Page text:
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Notice of appeal filed in Monsanto case

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Nearly a month after a Putnam County Circuit judge approved a settlement reached in the massive Monsanto Co. Case seeking medical monitoring, three plaintiffs have filed a notice of appeal to the state Supreme Court.

Filed by attorney Ruth McQuade, the notice states plaintiffs objected to the settlement, saying 95 percent of the class would not receive settlement benefits "or other consideration for the release of their claims as well as to the request for fees based upon potential benefits that are unlikely to be claimed."

The notice took issue with several parts of the circuit court's decision. The first question the notice posed was whether the circuit court abused discretion in approving the settlement, which, the notice alleges, will exclude 95 percent of the settlement class.

Plaintiffs also asked whether the lower court failed to "conform the class definition to the accurate expert evidence that existed at the time of the settlement."

The notice alleges it involved an "overbroad definition" that will release claims of a person not properly before the court and who "had no standing to bring a claim in the case."

The notice also questioned whether the court should have required in the class notice an explanation for "disparate allocation of benefits."

Additionally, the notice questioned whether there was a conflict of interest in class counsel.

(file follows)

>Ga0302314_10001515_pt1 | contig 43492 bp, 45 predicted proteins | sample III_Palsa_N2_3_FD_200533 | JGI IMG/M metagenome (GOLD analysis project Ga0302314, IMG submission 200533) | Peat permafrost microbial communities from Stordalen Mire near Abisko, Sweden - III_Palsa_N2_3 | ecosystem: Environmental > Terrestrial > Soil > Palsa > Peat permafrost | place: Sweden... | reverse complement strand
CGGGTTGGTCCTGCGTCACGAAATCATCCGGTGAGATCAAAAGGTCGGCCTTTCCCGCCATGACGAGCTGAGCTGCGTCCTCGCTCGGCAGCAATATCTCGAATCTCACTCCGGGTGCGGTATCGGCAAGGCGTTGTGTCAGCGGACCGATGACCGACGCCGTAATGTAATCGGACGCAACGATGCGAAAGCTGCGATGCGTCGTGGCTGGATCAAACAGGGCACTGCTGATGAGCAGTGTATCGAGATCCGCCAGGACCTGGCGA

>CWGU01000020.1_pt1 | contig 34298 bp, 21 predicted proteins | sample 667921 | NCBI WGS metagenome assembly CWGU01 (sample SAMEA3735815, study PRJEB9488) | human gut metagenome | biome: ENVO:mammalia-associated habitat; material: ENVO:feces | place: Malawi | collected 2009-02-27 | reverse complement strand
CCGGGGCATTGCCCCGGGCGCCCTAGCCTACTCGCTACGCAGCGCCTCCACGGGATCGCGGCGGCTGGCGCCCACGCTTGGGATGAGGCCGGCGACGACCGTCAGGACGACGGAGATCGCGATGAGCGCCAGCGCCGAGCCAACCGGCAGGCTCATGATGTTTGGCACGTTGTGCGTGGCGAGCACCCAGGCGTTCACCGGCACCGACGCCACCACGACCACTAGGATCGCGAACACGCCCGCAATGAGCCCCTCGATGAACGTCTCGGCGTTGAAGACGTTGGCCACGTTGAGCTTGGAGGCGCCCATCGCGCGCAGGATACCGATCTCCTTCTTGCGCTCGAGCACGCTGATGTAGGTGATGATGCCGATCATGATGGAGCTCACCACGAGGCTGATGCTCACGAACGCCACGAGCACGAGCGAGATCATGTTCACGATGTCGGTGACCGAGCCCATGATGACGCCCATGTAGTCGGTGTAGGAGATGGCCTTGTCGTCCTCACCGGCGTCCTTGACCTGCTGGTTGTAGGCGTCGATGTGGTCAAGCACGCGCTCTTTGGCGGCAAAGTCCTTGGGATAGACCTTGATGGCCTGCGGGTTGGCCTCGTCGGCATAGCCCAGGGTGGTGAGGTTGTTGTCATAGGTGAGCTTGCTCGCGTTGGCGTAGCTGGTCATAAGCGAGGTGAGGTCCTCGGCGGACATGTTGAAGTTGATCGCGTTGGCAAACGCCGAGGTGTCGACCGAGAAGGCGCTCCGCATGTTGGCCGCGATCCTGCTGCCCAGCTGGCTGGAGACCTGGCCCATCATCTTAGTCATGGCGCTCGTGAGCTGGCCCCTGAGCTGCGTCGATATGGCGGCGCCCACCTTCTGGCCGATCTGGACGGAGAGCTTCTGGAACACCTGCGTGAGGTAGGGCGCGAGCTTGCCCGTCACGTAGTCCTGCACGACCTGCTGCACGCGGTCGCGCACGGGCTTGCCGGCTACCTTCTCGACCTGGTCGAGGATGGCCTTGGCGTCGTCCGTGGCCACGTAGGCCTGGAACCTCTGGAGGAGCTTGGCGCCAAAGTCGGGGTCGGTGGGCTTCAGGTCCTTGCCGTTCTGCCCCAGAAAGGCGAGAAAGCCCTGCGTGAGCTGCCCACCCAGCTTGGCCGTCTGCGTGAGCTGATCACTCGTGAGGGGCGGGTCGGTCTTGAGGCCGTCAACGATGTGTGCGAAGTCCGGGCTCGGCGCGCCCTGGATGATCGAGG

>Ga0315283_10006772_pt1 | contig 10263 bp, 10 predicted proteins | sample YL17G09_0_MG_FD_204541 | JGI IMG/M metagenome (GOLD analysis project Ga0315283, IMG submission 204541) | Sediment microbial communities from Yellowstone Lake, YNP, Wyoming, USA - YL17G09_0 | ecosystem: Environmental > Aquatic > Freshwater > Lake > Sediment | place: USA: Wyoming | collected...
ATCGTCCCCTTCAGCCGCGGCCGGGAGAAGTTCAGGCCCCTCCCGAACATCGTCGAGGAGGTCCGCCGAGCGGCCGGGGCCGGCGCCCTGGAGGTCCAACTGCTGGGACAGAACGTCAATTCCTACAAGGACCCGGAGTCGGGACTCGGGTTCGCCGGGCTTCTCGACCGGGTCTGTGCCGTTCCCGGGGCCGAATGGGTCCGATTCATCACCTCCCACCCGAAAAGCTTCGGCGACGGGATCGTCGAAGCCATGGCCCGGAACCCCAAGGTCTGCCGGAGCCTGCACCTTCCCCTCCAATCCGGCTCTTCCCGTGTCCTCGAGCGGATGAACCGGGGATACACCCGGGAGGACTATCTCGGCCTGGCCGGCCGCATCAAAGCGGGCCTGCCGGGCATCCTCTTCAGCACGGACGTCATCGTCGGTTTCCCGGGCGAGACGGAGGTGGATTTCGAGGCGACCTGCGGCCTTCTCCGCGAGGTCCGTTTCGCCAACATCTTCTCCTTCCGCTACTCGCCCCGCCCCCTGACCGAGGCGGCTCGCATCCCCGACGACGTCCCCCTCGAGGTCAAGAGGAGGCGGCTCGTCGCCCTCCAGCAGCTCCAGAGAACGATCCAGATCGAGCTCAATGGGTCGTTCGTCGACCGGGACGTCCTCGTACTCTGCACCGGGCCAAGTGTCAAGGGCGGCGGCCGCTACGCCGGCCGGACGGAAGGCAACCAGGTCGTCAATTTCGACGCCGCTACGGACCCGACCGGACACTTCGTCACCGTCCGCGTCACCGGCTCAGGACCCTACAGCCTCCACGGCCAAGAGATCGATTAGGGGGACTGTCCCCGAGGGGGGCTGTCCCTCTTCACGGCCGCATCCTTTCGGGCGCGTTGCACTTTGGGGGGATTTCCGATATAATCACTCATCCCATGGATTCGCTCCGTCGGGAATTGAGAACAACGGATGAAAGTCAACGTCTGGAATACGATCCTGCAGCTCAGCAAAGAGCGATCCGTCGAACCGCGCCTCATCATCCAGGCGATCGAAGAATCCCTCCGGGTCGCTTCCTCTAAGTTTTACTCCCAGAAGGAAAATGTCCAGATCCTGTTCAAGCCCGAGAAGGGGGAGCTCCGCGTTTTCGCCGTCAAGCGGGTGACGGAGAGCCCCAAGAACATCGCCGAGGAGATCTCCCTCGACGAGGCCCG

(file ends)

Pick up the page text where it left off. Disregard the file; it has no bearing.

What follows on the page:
"The Supreme Court should review this issue of first impression in West Virginia because class counsel clearly suffered from a conflict of interest in negotiating monetary settlements on behalf of his personal injury clients at the same time as he was negotiating the settlement on behalf of absent class members, when the absent class members will not have similar access to monetary payments should they subsequently develop one of the diseases which were alleged by class counsel's personal injury plaintiffs.

Finally, the notice questioned whether the court should have awarded class counsel fees "based upon settlement benefits that have not been and may never be paid to the class."

Plant workers and thousands of West Virginia residents filed the suit in 2004 against Monsanto, Pharmacia Corp., Akzo Nobel Chemicals Inc., Akzo Chemicals Inc., Flexsys America Co., Flexsys America LP, Flexsys International LP and Flexsys International Co.

The workers and residents alleged herbicides Monsanto manufactured at its Nitro chemical plant between 1948 and 1969 created dioxin as a byproduct. That dioxin was released into the air when waste material was burned at the old Monsanto plant, the lawsuit alleged.

In February 2012, the company and the residents reached a potential $93 million settlement, which was preliminary approved. Terms of the settlement resolved all claims in pending litigation, as well as the class action suit.

At the time of the preliminary settlement, Presiding Circuit Judge Derek Swope also noted all personal injury cases filed by Charleston-based The Calwell Practice involving Monsanto have been settled.

Parties agreed to provide a 30-year medical monitoring program at a local hospital. Preliminary funds of $21 million will pay for medical testing, and if certain conditions are met, $63 million in additional funds will go for 30 years worth of medical screenings.

The settlement also granted $9 million as part of a program to offer free cleaning of affected homes. Authorities estimate there are 4,500 homes in the remediation area.